|Publication number||US3163318 A|
|Publication date||Dec 29, 1964|
|Filing date||Aug 17, 1962|
|Priority date||Aug 17, 1962|
|Publication number||US 3163318 A, US 3163318A, US-A-3163318, US3163318 A, US3163318A|
|Inventors||Frank Walter R|
|Original Assignee||W R Frank Packaging Engineers|
|Export Citation||BiBTeX, EndNote, RefMan|
|Patent Citations (6), Referenced by (5), Classifications (7)|
|External Links: USPTO, USPTO Assignment, Espacenet|
Dec. 29, 1964 w. R. FRANK FLARED CONTAINER CAP Filed Au 17, 1962 ofF IGURE 9;" and United States Patent C) 3,163,318. FLARED CONTAINER CAP W alter R. Frank, Elmhnrst, IIL, assignor to W. R. Frank Packaging Engineers, Inc., a corporation of Illinois Filed Aug. 17, 1962, Ser. No. 217,615 Claims. (61. 2206ti) This invention relates to a cap for a container, and more particularly to a flared cap that preferably may be snapped on and oil the container with which it is used.
Containers such as those used for aerosol preparations require caps that are easily removed and replaced before and after discharge of any part of the contents of the container. A cap adapted to form a snap fit with the container is the type that is most quickly and easily removed and replaced. Such a cap with an upwardly and outwardly flaring side wall is both attractive in appearance and easy to grasp.
Another essential characteristic of caps for use with containers that are discarded after their contents have been exhausted is obviously economy of production. Thus, injection molding of plastic caps is commonly employed for production of such caps.
The production of an integral plastic cap having an upward and outward flare in its side wall requires, however, either that an extensive and complicated mold be employed to produce a side wall of substantially uniform thickness, or alternatively that a core mold of uniform cross section be used, which results in a side wall of much greater thickness at the top than at the bottom thereof. The latter type of flared cap is not only more expensive FIGURE 12 is a fragmentary cross sectional view of another embodiment of the container cap of this invention.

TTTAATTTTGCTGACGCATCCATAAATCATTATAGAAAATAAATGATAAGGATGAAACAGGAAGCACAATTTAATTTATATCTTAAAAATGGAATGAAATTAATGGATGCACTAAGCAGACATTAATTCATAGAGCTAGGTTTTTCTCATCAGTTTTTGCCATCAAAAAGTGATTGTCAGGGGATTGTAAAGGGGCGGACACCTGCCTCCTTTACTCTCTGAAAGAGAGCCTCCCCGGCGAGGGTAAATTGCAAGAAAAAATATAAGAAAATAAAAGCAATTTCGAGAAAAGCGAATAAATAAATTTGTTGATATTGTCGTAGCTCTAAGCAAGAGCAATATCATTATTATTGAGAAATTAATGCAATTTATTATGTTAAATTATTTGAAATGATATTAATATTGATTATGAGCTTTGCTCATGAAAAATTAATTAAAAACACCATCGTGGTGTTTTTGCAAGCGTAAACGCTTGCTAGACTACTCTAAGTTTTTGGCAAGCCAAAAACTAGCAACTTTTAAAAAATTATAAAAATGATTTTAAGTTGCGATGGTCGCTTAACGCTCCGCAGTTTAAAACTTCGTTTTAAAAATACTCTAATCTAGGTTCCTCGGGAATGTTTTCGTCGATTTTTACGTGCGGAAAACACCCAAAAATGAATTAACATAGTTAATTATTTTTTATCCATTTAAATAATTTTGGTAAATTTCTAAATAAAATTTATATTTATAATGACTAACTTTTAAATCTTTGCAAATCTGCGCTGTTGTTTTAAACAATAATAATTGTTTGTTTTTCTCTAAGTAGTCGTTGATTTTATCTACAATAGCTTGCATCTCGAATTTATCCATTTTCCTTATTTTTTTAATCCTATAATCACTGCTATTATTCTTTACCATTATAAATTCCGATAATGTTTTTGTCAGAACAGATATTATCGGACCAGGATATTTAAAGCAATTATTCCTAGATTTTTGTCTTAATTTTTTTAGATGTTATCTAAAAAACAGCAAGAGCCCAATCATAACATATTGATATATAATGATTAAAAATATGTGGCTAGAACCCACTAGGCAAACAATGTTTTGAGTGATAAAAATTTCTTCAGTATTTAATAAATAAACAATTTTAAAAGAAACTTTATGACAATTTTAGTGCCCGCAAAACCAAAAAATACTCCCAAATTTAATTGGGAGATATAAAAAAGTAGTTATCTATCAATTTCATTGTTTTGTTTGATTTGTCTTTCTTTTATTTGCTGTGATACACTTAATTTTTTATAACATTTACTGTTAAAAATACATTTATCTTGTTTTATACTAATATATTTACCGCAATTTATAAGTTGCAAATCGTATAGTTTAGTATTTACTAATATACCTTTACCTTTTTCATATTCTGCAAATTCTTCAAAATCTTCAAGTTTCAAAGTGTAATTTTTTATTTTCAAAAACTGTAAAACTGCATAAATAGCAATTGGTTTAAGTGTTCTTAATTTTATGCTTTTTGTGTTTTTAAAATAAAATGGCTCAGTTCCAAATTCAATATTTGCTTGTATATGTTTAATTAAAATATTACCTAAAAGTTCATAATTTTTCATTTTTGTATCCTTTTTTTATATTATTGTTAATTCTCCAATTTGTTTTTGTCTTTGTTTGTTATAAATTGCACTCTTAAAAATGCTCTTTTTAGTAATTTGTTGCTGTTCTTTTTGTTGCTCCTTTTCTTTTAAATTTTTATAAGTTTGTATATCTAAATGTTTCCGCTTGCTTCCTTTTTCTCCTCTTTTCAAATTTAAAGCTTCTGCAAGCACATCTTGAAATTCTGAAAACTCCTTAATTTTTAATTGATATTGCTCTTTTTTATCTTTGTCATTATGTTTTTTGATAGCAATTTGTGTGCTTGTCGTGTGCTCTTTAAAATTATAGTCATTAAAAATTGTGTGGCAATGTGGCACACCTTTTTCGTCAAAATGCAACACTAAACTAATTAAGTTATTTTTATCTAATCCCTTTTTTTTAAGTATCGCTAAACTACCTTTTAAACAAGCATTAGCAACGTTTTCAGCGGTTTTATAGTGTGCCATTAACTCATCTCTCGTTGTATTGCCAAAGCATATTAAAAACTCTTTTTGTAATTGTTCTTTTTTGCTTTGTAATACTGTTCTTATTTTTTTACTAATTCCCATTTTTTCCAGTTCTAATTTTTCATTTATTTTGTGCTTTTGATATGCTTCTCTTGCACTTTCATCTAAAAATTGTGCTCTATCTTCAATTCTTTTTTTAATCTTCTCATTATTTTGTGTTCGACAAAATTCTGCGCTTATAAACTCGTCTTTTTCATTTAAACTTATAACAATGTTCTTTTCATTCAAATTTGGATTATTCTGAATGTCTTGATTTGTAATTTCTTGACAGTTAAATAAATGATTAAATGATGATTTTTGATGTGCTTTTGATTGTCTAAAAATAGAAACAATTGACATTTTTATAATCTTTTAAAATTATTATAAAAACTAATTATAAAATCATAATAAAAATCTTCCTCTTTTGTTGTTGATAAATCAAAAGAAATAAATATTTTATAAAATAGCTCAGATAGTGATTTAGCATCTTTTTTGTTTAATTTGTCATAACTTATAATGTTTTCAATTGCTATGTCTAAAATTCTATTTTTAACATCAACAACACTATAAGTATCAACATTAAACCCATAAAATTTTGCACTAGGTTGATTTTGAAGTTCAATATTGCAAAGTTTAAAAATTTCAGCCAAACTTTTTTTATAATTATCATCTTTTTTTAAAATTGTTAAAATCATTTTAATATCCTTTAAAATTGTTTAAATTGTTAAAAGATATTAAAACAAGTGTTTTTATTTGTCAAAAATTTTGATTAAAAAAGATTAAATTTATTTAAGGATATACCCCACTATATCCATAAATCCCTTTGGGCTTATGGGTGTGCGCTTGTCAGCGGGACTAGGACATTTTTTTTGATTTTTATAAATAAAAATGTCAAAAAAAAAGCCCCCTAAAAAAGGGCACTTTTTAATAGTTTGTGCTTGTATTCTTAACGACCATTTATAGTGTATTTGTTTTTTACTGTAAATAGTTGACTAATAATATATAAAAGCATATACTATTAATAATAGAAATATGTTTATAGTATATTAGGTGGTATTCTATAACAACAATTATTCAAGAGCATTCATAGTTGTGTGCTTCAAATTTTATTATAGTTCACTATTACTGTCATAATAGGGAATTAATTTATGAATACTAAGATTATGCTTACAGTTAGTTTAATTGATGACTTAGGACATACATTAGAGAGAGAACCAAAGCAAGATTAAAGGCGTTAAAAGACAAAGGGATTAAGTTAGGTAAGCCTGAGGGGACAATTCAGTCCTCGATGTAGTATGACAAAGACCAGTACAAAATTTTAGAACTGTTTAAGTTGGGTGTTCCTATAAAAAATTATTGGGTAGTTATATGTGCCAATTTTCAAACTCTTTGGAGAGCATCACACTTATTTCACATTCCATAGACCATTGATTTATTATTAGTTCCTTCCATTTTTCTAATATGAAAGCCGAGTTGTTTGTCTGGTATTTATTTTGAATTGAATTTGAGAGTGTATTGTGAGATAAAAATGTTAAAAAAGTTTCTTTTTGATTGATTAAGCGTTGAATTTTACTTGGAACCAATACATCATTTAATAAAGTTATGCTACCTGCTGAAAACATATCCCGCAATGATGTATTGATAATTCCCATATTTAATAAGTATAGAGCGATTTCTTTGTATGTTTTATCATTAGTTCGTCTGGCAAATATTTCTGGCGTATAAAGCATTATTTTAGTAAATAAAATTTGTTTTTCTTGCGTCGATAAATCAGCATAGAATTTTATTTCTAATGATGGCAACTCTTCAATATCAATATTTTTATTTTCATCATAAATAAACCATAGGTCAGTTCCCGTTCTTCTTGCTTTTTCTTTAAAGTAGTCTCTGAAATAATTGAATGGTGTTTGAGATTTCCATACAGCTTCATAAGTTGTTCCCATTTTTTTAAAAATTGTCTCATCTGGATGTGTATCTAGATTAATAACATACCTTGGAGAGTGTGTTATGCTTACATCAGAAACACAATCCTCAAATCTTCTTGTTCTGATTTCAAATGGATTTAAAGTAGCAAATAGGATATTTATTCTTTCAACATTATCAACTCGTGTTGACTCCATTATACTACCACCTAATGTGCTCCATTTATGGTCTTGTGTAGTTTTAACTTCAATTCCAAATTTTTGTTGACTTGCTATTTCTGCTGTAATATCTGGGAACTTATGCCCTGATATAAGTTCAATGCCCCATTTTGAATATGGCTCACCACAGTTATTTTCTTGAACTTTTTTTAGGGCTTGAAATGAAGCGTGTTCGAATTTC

In FIGURE 1, container is a conventional can in which an aerosol preparation is stored. The can terminates in an aerosol valve at its top. The valve is omitted here for clarity of understanding.
Cap 21 is one embodiment of the container cap of this invention. As shown, it has an outwardly and upwardly flared side wall, which provides an attractive appearance and makes the cap easy to grasp for removal and replacebecause of the extra material required for the moldingof its side walls, but also is of inferior quality because of cracking and other problems introduced during the cooling of any wall having such a marked variation in its thickness. v
The present invention provides a flared, snap fit container cap that can be easily and quickly molded with a simple, inexpensive mold and with use of a minimum of plastic material. Although it flares upwardly and outwardly the side wall-of the cap has a substantially uniform thickness. The top member of the cap forms a snap fit with a groove which runs around the top of the interior of the side wall, or with the outer surface of the upper por tion of the side wall. The side wall carries means for securing the cap to the container, preferably by a snap fit.
The invention will be better understood by reference to the accompanying drawing, in which:
FIGURE 1 is a sideelevation of a container with the container FIGURE 4 is a side elevation of one form of the top member of the container cap of this invention;
FIGURE 5 is an enlarged fragmentaryshowing of the cross sectional view of FIGURE 3;
FIGURE 6 is a top plan view of the top member of FIGURE 4;
FIGURE 7 is an enlarged fragmentary showing of a portion of the cross sectional view of FIGURE 3, with the container cap in place upon a container;
FIGURE 8 is a bottom plan view of the container cap of FIGURE 2; a
FIGURE 9 is a side elevation of a portion of a container and another embodiment of the container cap of this invention;
FIGURE 10 is a cross sectional view of the container cap of FIGURE 9 shown in place upon the container;
FIGURE 11- is a bottom plan view of the container cap ment.
'URE 2. 7